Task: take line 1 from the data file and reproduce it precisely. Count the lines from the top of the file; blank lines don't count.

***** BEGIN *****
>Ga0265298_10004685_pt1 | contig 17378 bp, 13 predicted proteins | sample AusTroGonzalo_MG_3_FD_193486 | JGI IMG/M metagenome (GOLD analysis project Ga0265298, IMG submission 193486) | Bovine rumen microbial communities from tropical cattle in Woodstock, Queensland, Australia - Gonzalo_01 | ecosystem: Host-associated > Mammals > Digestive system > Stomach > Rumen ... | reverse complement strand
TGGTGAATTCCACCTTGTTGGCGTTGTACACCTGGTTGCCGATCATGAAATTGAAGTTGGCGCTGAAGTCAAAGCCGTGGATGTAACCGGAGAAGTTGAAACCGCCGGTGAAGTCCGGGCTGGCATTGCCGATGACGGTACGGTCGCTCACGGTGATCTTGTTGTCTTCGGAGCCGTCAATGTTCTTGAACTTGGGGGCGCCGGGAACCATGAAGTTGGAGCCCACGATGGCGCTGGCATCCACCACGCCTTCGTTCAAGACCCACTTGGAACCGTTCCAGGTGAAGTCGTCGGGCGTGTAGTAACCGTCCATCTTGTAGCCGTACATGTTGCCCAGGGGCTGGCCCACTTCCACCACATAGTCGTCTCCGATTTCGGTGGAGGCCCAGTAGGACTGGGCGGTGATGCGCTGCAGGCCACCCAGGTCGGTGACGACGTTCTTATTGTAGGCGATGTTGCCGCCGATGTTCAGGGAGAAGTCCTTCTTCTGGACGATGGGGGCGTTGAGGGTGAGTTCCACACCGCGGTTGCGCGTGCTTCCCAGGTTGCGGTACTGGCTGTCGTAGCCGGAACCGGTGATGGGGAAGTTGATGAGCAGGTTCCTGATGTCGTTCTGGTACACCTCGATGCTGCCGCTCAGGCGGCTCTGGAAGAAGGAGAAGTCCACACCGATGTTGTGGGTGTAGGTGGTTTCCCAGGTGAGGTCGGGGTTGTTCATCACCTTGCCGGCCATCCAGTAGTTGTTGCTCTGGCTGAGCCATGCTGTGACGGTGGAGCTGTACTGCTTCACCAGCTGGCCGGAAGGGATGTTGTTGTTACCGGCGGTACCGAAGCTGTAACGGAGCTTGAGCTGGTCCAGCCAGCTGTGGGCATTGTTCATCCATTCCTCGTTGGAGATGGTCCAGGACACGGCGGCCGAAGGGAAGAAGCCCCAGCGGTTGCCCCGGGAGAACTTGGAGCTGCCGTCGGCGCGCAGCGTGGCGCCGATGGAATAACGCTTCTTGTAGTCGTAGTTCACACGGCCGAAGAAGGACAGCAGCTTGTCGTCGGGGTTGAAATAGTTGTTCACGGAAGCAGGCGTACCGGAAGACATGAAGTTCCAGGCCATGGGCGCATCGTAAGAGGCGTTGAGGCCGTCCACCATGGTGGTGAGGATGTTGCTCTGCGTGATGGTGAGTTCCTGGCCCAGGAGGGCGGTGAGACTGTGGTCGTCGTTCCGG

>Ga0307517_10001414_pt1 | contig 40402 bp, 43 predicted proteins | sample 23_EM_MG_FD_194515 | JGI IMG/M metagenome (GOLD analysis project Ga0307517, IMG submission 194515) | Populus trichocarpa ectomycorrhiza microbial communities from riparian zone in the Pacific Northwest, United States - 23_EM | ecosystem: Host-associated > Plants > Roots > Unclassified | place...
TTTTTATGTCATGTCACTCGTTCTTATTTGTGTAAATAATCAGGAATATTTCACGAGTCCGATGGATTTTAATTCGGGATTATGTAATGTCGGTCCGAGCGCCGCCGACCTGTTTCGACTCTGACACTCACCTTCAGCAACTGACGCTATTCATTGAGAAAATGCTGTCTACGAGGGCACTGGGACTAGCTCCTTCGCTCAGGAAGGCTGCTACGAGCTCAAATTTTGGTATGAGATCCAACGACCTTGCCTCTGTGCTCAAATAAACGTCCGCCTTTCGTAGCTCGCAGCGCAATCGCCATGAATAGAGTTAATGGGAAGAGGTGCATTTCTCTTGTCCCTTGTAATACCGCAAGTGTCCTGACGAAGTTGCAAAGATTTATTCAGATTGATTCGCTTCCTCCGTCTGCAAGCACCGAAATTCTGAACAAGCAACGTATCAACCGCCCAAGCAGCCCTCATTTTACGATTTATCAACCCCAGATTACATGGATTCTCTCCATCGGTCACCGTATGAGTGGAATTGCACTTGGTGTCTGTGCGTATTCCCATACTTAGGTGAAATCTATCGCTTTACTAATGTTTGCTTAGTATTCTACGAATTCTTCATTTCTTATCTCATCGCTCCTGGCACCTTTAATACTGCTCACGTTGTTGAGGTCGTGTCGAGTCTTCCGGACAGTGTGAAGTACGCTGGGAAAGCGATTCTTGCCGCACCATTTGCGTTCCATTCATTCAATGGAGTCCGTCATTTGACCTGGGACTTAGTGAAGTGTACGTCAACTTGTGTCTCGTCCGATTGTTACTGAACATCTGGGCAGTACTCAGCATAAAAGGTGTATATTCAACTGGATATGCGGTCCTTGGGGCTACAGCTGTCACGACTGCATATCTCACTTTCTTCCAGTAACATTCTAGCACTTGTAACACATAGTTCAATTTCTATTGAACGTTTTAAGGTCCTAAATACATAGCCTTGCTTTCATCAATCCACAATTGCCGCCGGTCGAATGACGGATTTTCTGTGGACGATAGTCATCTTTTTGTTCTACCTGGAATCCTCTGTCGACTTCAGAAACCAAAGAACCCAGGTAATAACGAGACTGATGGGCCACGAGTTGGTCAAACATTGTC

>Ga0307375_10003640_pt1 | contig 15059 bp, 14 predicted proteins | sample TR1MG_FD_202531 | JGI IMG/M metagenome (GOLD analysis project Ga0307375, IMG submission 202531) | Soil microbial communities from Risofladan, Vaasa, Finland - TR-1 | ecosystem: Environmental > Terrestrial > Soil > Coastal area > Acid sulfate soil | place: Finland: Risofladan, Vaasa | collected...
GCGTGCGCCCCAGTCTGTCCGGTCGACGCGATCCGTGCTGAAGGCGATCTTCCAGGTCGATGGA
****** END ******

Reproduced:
>Ga0265298_10004685_pt1 | contig 17378 bp, 13 predicted proteins | sample AusTroGonzalo_MG_3_FD_193486 | JGI IMG/M metagenome (GOLD analysis project Ga0265298, IMG submission 193486) | Bovine rumen microbial communities from tropical cattle in Woodstock, Queensland, Australia - Gonzalo_01 | ecosystem: Host-associated > Mammals > Digestive system > Stomach > Rumen ... | reverse complement strand